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Google's Stunning New Initiative: Renewable Energy Cheaper Than Coal

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  • Felix Kramer
    Google.com and Google.org have just announced one of the most promising new initiatives to address the global climate crisis. I hope the grandchildren of
    Message 1 of 1 , Nov 27, 2007
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      "Google.com and Google.org have just announced
      one of the most promising new initiatives to
      address the global climate crisis. I hope the
      grandchildren of today's adults will someday look
      back and say this was a turning point in
      commercializing the cleaner/cheaper energy solutions that saved our world."
      -- Felix Kramer, Founder, CalCars.org

      Google.com founded the Google Foundation in 2005,
      and then established Google.org, with 1% of the
      company's original equity and 1% of profits.
      Google.org, which can both invest and donate, is focusing initially on:
      # Climate change
      # Public health
      # Global development

      As CalCars-News readers know, Google.org's first
      project in Climate change is RechargeIT, launched
      in June 2006 to promote PHEVs and V2G
      technologies. The program included a PHEV fleet,
      grants to several organizations including CalCars
      and a $10M investment program: of 350 companies
      responding to the Request for Proposals, 40 are
      now in the second round. At the same time, the
      company launched initiatives for efficiency in
      computing operations, solar power and other measures to "green" its facilities.

      Now both Google.com and Google.org take the next
      step -- and it's potentially of far greater
      significance. If we take as a given that we will
      increasingly electrify not only vehicles but
      everything that directly uses fossil fuels, at
      the same time as we improve efficiency throughout
      the global economy, the arrow points to cleaning
      the grid as the necessary corollary.

      The next step is called "RE<C," meaning
      "Renewable Energy Cheaper Than Coal." This is
      the ultimate challenge. NYTimes columnist Tom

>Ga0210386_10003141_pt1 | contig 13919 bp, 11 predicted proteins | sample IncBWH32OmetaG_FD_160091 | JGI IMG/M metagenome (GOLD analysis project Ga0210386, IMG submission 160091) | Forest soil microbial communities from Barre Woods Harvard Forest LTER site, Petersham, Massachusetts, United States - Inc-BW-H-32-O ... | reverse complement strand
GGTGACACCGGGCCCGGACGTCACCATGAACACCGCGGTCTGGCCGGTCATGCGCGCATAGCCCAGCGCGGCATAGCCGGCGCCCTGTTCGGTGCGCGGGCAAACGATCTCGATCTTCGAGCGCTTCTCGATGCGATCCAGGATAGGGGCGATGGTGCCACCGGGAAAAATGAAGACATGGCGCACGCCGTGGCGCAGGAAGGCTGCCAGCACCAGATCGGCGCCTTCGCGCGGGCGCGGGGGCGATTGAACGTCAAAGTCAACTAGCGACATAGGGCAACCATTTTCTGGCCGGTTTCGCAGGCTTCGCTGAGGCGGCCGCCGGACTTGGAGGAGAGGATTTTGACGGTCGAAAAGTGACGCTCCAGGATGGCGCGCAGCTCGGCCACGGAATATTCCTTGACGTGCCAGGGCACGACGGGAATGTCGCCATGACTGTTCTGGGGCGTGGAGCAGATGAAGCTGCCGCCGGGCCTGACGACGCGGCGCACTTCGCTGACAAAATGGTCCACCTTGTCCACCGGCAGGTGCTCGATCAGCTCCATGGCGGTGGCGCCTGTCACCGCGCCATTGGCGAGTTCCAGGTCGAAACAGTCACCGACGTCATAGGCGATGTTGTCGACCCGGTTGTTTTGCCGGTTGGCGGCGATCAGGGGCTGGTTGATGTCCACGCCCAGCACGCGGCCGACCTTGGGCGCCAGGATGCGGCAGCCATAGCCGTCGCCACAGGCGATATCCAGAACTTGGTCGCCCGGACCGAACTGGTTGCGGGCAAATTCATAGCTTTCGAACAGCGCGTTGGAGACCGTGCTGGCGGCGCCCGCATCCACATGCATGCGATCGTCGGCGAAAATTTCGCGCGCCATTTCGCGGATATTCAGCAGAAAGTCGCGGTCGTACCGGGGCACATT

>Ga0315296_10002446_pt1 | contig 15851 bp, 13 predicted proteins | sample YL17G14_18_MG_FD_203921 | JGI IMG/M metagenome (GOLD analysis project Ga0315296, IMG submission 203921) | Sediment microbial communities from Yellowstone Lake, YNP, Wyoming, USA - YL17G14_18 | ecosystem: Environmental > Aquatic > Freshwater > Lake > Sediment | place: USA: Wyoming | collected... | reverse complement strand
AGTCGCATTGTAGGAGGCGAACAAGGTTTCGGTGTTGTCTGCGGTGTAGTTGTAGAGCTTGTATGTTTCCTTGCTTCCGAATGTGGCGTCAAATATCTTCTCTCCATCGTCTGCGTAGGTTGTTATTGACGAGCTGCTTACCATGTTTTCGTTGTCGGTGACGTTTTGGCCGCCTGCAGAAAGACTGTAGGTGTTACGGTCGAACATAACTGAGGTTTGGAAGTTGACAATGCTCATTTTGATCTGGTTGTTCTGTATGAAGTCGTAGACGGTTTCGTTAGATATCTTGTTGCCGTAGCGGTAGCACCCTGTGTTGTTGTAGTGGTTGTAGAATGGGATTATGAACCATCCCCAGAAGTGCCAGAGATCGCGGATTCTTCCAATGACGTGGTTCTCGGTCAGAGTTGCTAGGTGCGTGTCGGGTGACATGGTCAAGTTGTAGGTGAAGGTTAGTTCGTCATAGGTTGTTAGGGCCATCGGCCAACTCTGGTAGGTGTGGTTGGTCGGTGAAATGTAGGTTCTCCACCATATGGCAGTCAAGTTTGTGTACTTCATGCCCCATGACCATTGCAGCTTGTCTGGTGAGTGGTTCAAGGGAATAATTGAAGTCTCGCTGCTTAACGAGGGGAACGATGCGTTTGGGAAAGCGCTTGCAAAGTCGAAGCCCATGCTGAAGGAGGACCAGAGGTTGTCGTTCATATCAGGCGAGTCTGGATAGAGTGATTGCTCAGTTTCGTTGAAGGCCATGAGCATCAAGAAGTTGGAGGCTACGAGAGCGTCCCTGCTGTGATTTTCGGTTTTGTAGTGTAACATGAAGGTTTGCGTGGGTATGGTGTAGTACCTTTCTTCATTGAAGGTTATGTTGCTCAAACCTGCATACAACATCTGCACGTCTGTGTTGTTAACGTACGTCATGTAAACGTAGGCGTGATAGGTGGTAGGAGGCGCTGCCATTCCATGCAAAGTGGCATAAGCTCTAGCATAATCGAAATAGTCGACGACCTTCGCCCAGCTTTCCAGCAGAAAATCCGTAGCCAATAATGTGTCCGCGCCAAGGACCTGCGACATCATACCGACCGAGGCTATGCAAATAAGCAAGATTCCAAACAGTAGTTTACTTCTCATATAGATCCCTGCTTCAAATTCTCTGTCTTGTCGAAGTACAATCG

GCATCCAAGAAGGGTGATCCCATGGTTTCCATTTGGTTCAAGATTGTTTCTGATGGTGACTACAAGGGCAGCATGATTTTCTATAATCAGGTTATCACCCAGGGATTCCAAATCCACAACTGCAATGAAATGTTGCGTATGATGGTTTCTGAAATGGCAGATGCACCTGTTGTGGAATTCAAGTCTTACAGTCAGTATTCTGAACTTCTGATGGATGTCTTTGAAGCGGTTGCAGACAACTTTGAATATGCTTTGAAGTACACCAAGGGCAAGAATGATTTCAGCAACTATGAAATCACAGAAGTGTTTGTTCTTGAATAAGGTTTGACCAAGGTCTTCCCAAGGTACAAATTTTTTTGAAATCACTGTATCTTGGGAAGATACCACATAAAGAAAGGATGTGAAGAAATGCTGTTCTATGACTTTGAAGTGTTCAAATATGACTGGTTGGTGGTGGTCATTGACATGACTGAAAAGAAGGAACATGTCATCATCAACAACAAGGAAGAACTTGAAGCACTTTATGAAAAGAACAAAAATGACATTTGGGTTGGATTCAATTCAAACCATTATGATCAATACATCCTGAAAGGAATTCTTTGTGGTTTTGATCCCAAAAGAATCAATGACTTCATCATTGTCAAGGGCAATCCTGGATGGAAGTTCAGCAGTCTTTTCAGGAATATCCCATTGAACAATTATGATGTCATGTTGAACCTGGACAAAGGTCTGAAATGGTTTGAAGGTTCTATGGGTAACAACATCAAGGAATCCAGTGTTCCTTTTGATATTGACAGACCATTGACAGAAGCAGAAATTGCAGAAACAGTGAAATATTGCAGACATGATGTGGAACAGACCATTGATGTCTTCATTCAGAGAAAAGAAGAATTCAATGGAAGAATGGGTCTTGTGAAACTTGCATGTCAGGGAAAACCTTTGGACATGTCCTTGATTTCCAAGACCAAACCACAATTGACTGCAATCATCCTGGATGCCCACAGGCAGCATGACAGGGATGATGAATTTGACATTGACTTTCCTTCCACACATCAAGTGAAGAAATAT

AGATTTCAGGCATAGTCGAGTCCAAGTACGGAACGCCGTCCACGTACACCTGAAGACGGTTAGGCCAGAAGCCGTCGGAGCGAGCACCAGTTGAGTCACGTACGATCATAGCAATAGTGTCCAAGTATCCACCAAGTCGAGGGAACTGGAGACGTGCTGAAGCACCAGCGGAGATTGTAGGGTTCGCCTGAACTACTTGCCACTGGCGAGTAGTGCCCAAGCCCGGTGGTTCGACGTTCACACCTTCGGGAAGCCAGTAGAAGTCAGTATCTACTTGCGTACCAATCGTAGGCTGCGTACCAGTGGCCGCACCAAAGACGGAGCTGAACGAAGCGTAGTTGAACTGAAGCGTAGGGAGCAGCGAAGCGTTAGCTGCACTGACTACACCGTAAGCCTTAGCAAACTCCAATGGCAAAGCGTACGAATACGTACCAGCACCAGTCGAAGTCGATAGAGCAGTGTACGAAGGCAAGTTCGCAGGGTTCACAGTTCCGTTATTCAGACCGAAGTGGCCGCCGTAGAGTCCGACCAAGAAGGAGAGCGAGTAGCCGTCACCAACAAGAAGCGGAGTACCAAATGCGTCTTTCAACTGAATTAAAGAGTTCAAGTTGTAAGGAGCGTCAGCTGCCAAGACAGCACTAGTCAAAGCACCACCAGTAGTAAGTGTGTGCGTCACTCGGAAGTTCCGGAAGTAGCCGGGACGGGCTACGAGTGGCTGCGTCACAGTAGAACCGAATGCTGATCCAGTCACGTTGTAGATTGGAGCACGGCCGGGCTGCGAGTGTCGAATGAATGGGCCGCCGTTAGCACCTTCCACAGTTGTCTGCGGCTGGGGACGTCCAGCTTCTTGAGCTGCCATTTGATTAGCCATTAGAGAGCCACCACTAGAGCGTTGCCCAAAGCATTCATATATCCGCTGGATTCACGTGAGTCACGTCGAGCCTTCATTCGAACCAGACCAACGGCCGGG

Friedman and others have said that renewable
      energy won't succeed until it meets the "China
      price" -- that is, until it's cost-competitive
      with coal in China (and also in India and
      globally). Once this happens, it's no longer a
      question of moral appeals to "do the right thing," but instead to do what pays.

      Getting to the point where renewable energy can
      win in the marketplace involves both business and
      political strategies. We know there's no level
      playing field in the marketplace. Over a century,
      the priorities, resources, incentives, loan
      guarantees, infrastructure support and
      straight-out subsidies have gone overwhelmingly
      to "big carbon" -- oil, natural gas and coal
      (along with massive support and insurance
      programs to fund nuclear power). The process of
      changing those priorities (and the research,
      development and demonstration programs of the
      Department of Energy (DOE) that follow them), continues in fits and starts.

      Now we're seeing a second wave in which new
      technologies finally have the potential to
      challenge fossil fuels. That's what this RE<C is
      about. We can count on Google.org Google.com
      being smart about how each of them fits together in this new program.

      Of course, Google isn't the only player in this
      area: corporate and venture capital investment in
      CleanTech is expanding at a breakneck pace. Just
      as we think there's nothing better or plug-in
      cars than helping to encourage the start of the
      Great Automotive Race of the 21st Century, we're
      hoping that Google's new program will not only
      succeed on its own but will catalyze new waves of innovation globally.

      Below we reprint on one convenient page four Google pages:
      RE<C Website
      FAQ
      Press release
      Jobs announcement


      1. RE<C HOMEPAGE
      Powering a clean energy revolution
      At Google, we’re committed to helping build a clean energy future.
      http://www.google.com/corporate/green/energy/index.html

      Clean and affordable energy is a growing need for
      our company, so we’re excited about launching
      RE<C, a strategic initiative whose mission is to
      develop electricity from renewable sources
      cheaper than electricity produced from coal.
      Initially, this project to create renewable
      energy cheaper than coal will focus on advanced
      solar thermal power, wind power technologies, and
      enhanced geothermal systems ­ but we’ll explore
      other potential breakthrough technologies too.